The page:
I like to join the dots…  working on deals, advising on policy – but mostly just learning and learning.  When it comes to Energy, Economics and Society I hope I have had some original thoughts, but mostly it is using OPW as building blocks.  Squinting at the world, seeing bits in focus and others blurred, trying to join the dots.  I aspire to always give credit, but sometimes err.

This post is not a Mea Culpa, but rather a start in sharing – and to be part of the modern trend, hopefully we can start to “raise awareness”.

(*Other People’s Work)

Energy is the Economy

An anecdote I have shared before was from about 5 years ago.  The very smart investors I was working with were getting quite agitated because the 2yr and 10yr bond yield curves had inverted – and this was usually a strongly predictive leading-indicator of imminent recession.  I had been researching the area of Energy Economics and it was abundantly clear (from my perspective) that with very cheap coal, oil and gas, a recession was highly unlikely.  Sure enough, here was no recession – the music continued and people carried on dancing.  Looking at the recent inversion of these same yield curves – but with a context of rapidly increasing energy costs – I am equally convinced that this one will be bad.  The fact that there is no easy off-ramp is a subject for another day.

The Influencer Generation

So when thinking about my “Influencers” – one observation is that there are many thoughtful people who have great technical expertise; engineers, traders, academics, energy professionals – there is a deep bench.  No surprises there.  Hopefully you know who you are!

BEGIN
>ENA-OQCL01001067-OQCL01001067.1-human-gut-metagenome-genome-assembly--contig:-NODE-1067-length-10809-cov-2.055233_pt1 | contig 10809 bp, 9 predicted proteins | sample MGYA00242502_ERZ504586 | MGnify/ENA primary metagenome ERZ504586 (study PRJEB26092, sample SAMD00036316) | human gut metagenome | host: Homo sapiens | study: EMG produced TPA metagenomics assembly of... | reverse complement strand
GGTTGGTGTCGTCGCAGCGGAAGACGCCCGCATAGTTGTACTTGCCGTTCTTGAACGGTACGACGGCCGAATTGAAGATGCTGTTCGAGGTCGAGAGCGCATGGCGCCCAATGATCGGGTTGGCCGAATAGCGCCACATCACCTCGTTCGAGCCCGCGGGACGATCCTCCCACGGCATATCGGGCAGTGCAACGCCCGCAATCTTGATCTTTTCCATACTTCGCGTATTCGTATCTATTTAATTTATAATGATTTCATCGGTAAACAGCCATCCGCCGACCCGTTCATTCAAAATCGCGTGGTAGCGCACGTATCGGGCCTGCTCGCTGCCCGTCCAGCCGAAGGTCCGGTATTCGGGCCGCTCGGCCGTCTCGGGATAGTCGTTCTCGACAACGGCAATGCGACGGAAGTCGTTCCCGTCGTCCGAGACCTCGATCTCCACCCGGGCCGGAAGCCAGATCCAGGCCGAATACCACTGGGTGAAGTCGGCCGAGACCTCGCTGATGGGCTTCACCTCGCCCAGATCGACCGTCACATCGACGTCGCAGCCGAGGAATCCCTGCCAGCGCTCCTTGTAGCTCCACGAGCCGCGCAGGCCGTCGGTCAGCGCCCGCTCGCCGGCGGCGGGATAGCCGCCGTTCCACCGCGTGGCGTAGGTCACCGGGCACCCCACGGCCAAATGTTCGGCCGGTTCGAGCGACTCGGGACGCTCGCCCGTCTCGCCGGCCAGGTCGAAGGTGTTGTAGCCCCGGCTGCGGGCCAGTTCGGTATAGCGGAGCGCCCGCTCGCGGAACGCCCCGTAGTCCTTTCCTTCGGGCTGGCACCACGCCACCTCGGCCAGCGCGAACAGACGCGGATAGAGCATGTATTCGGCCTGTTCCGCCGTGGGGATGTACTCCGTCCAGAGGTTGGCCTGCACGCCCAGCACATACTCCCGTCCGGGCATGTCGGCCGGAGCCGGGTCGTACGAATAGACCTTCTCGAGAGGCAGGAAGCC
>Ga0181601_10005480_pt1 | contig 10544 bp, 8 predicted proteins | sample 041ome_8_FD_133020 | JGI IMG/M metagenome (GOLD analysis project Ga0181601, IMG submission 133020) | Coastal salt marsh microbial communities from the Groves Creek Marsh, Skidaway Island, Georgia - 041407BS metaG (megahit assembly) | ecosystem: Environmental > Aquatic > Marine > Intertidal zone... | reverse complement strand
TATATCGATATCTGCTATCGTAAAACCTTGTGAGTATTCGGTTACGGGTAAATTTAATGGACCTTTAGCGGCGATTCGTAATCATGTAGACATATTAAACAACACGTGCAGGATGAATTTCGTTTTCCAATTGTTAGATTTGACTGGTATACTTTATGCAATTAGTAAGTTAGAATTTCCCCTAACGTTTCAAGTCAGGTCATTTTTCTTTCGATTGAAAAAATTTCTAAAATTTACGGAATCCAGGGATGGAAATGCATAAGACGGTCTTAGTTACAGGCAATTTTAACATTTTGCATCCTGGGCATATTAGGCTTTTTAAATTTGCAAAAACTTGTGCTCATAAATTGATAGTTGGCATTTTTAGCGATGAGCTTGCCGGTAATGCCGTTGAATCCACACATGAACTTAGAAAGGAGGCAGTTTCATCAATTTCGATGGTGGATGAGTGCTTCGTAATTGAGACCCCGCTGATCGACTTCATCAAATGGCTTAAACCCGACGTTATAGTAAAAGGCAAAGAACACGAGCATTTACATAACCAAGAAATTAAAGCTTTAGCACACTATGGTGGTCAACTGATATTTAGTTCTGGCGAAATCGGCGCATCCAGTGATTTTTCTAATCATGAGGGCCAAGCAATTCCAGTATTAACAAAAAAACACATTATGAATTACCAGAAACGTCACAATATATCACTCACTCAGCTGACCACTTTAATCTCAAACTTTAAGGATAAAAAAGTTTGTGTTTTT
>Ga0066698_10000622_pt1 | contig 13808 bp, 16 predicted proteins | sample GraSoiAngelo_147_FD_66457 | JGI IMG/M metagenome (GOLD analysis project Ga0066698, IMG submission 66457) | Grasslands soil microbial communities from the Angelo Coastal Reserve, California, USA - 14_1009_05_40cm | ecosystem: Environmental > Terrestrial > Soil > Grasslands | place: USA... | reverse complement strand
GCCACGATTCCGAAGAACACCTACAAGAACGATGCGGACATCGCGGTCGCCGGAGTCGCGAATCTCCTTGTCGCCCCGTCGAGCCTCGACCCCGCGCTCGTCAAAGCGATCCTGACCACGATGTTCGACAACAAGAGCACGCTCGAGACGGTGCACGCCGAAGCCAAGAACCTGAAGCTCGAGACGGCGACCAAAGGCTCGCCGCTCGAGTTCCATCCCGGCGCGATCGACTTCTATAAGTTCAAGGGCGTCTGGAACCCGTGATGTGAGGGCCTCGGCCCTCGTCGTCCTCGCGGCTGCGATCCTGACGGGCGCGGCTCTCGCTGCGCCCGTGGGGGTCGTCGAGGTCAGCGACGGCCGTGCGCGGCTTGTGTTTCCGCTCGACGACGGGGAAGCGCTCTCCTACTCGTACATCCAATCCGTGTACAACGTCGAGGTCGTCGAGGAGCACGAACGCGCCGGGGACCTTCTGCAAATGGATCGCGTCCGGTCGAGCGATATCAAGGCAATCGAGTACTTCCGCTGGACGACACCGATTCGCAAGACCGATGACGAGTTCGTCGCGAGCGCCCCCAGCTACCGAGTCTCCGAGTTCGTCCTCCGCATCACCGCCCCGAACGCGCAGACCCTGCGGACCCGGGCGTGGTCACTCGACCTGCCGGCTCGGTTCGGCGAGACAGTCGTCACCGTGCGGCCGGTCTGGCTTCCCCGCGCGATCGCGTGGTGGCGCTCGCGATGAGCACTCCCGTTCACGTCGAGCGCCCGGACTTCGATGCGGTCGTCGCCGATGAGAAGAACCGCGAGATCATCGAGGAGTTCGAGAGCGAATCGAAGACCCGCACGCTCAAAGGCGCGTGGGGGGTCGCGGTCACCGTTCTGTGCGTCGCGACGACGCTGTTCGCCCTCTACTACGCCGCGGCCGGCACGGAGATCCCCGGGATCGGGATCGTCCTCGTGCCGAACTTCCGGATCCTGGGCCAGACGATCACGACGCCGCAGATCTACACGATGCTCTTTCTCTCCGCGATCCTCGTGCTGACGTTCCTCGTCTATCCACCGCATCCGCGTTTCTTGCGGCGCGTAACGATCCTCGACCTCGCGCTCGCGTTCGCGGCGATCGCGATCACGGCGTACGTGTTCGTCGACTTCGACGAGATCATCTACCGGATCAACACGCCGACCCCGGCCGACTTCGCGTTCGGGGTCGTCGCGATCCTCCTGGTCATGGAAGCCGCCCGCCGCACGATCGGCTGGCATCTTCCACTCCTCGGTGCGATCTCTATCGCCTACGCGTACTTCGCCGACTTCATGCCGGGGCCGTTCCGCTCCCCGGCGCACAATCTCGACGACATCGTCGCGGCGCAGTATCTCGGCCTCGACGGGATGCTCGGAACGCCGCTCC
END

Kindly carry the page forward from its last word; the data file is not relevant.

However, there is a coterie of interesting and persuasive people who have come at the “energy conundrum” from very different backgrounds.  Political science, philosophy, history, journalism and even – shock horror – economics.   Typically, non-STEM background commentators are way out of their depth, falling for the sweet murmurings of the Sirens of what John Constable has called “Goop Energy”.  The “harmony with nature” idea that somehow, all the ills of consumerism, of ecosystem collapse, pollution and of course climate change, can be fixed by a wind-and solar led return to the Garden of Eden.   The absurdities that are promoted by those who want to “believe” are not the subject of this post.

Rather this is an opportunity to share some of the Influencers who “get it”, but who come from the dark side, from the Humanities…  

They are not famous for being famous, indeed they are not famous at all.  But they should be.  If central bankers had read even a small selection of these works, none would have been dismissing inflation in mid 2021 as “transitory”.

I started peering into this rabbit-hole after seeing Nate Hagens’ 2014 Earth Day presentation on You Tube (here).  Nate had run the Oil Drum website when “peak oil” was a thing – but has provided a lot of original thinking – money is a claim on energy,  not all energy is equal, and so on, but he has progressed far further – considering the human condition and why we struggle to respond to threats of our own making – his more recent presentations on the Super Organism are well worth it, as are his new series on Energy and sustainability.  The 2014 Earth Day lecture had a tiny physical audience and has had a grand total of 2398 views on Youtube (several of which were me).   Had he done a presentation on how solar and wind were going to save the planet within a decade – it would have had millions of views.  People just don’t want their bubble popped.